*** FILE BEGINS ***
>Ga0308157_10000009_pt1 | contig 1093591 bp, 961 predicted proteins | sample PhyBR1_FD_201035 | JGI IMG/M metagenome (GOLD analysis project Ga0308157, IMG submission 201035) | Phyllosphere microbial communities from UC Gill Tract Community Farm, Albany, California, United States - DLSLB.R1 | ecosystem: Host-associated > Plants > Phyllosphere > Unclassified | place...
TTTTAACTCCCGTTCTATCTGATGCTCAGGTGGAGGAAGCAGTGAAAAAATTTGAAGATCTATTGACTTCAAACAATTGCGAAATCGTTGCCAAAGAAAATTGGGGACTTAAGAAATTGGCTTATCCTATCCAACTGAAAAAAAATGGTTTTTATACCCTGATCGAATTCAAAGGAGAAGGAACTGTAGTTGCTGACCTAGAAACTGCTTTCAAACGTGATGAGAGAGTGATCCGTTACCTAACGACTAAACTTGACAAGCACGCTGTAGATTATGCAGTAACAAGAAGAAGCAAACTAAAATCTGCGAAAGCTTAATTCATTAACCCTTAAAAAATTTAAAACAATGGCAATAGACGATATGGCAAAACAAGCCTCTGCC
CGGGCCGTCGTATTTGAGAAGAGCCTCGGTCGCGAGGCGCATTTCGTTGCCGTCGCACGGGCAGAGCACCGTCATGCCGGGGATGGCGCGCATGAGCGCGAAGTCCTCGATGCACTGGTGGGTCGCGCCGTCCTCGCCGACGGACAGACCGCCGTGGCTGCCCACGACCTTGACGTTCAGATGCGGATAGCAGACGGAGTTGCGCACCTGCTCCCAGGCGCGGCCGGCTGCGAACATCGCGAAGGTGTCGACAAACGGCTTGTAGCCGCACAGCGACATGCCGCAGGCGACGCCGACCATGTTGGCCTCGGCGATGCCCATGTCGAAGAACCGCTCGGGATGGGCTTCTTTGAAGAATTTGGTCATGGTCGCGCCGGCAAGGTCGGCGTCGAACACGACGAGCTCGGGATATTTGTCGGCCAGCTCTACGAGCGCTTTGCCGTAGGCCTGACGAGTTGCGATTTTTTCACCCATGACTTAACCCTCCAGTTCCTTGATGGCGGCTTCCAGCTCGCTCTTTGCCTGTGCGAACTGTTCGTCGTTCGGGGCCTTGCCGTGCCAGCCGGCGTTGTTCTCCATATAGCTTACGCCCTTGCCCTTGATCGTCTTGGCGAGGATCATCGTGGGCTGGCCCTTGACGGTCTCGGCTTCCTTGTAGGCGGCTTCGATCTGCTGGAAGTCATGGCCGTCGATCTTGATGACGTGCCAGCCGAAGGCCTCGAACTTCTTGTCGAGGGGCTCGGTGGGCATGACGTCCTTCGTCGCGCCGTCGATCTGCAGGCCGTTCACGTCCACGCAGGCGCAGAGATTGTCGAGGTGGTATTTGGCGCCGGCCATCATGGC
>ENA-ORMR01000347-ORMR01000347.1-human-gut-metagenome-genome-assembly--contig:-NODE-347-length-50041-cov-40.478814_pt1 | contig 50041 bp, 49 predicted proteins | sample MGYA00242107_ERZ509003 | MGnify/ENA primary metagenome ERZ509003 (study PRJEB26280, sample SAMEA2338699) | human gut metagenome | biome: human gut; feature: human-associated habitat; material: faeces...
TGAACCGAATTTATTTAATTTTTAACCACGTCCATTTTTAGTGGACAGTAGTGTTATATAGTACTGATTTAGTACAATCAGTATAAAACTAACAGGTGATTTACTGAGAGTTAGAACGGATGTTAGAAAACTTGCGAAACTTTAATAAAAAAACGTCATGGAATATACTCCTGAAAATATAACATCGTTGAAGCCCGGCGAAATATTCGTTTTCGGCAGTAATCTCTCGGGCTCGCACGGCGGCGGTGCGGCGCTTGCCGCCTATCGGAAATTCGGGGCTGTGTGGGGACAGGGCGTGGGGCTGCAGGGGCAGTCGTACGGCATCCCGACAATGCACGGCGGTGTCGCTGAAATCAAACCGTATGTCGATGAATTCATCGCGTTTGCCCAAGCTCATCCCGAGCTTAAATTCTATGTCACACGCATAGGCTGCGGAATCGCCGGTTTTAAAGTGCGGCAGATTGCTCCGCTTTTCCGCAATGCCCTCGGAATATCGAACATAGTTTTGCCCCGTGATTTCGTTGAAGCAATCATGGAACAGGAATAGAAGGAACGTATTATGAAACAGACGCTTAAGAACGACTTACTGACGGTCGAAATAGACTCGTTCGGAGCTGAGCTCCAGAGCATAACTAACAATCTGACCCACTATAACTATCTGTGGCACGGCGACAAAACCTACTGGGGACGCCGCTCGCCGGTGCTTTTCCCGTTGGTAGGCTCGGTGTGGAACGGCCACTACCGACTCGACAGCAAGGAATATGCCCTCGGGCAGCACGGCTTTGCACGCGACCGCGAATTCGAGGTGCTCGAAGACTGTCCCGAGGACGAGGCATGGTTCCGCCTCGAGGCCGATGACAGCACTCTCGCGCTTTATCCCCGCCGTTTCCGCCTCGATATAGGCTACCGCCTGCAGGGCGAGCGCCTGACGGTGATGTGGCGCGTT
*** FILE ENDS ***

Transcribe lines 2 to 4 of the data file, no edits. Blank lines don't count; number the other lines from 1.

TTTTAACTCCCGTTCTATCTGATGCTCAGGTGGAGGAAGCAGTGAAAAAATTTGAAGATCTATTGACTTCAAACAATTGCGAAATCGTTGCCAAAGAAAATTGGGGACTTAAGAAATTGGCTTATCCTATCCAACTGAAAAAAAATGGTTTTTATACCCTGATCGAATTCAAAGGAGAAGGAACTGTAGTTGCTGACCTAGAAACTGCTTTCAAACGTGATGAGAGAGTGATCCGTTACCTAACGACTAAACTTGACAAGCACGCTGTAGATTATGCAGTAACAAGAAGAAGCAAACTAAAATCTGCGAAAGCTTAATTCATTAACCCTTAAAAAATTTAAAACAATGGCAATAGACGATATGGCAAAACAAGCCTCTGCC
CGGGCCGTCGTATTTGAGAAGAGCCTCGGTCGCGAGGCGCATTTCGTTGCCGTCGCACGGGCAGAGCACCGTCATGCCGGGGATGGCGCGCATGAGCGCGAAGTCCTCGATGCACTGGTGGGTCGCGCCGTCCTCGCCGACGGACAGACCGCCGTGGCTGCCCACGACCTTGACGTTCAGATGCGGATAGCAGACGGAGTTGCGCACCTGCTCCCAGGCGCGGCCGGCTGCGAACATCGCGAAGGTGTCGACAAACGGCTTGTAGCCGCACAGCGACATGCCGCAGGCGACGCCGACCATGTTGGCCTCGGCGATGCCCATGTCGAAGAACCGCTCGGGATGGGCTTCTTTGAAGAATTTGGTCATGGTCGCGCCGGCAAGGTCGGCGTCGAACACGACGAGCTCGGGATATTTGTCGGCCAGCTCTACGAGCGCTTTGCCGTAGGCCTGACGAGTTGCGATTTTTTCACCCATGACTTAACCCTCCAGTTCCTTGATGGCGGCTTCCAGCTCGCTCTTTGCCTGTGCGAACTGTTCGTCGTTCGGGGCCTTGCCGTGCCAGCCGGCGTTGTTCTCCATATAGCTTACGCCCTTGCCCTTGATCGTCTTGGCGAGGATCATCGTGGGCTGGCCCTTGACGGTCTCGGCTTCCTTGTAGGCGGCTTCGATCTGCTGGAAGTCATGGCCGTCGATCTTGATGACGTGCCAGCCGAAGGCCTCGAACTTCTTGTCGAGGGGCTCGGTGGGCATGACGTCCTTCGTCGCGCCGTCGATCTGCAGGCCGTTCACGTCCACGCAGGCGCAGAGATTGTCGAGGTGGTATTTGGCGCCGGCCATCATGGC
>ENA-ORMR01000347-ORMR01000347.1-human-gut-metagenome-genome-assembly--contig:-NODE-347-length-50041-cov-40.478814_pt1 | contig 50041 bp, 49 predicted proteins | sample MGYA00242107_ERZ509003 | MGnify/ENA primary metagenome ERZ509003 (study PRJEB26280, sample SAMEA2338699) | human gut metagenome | biome: human gut; feature: human-associated habitat; material: faeces...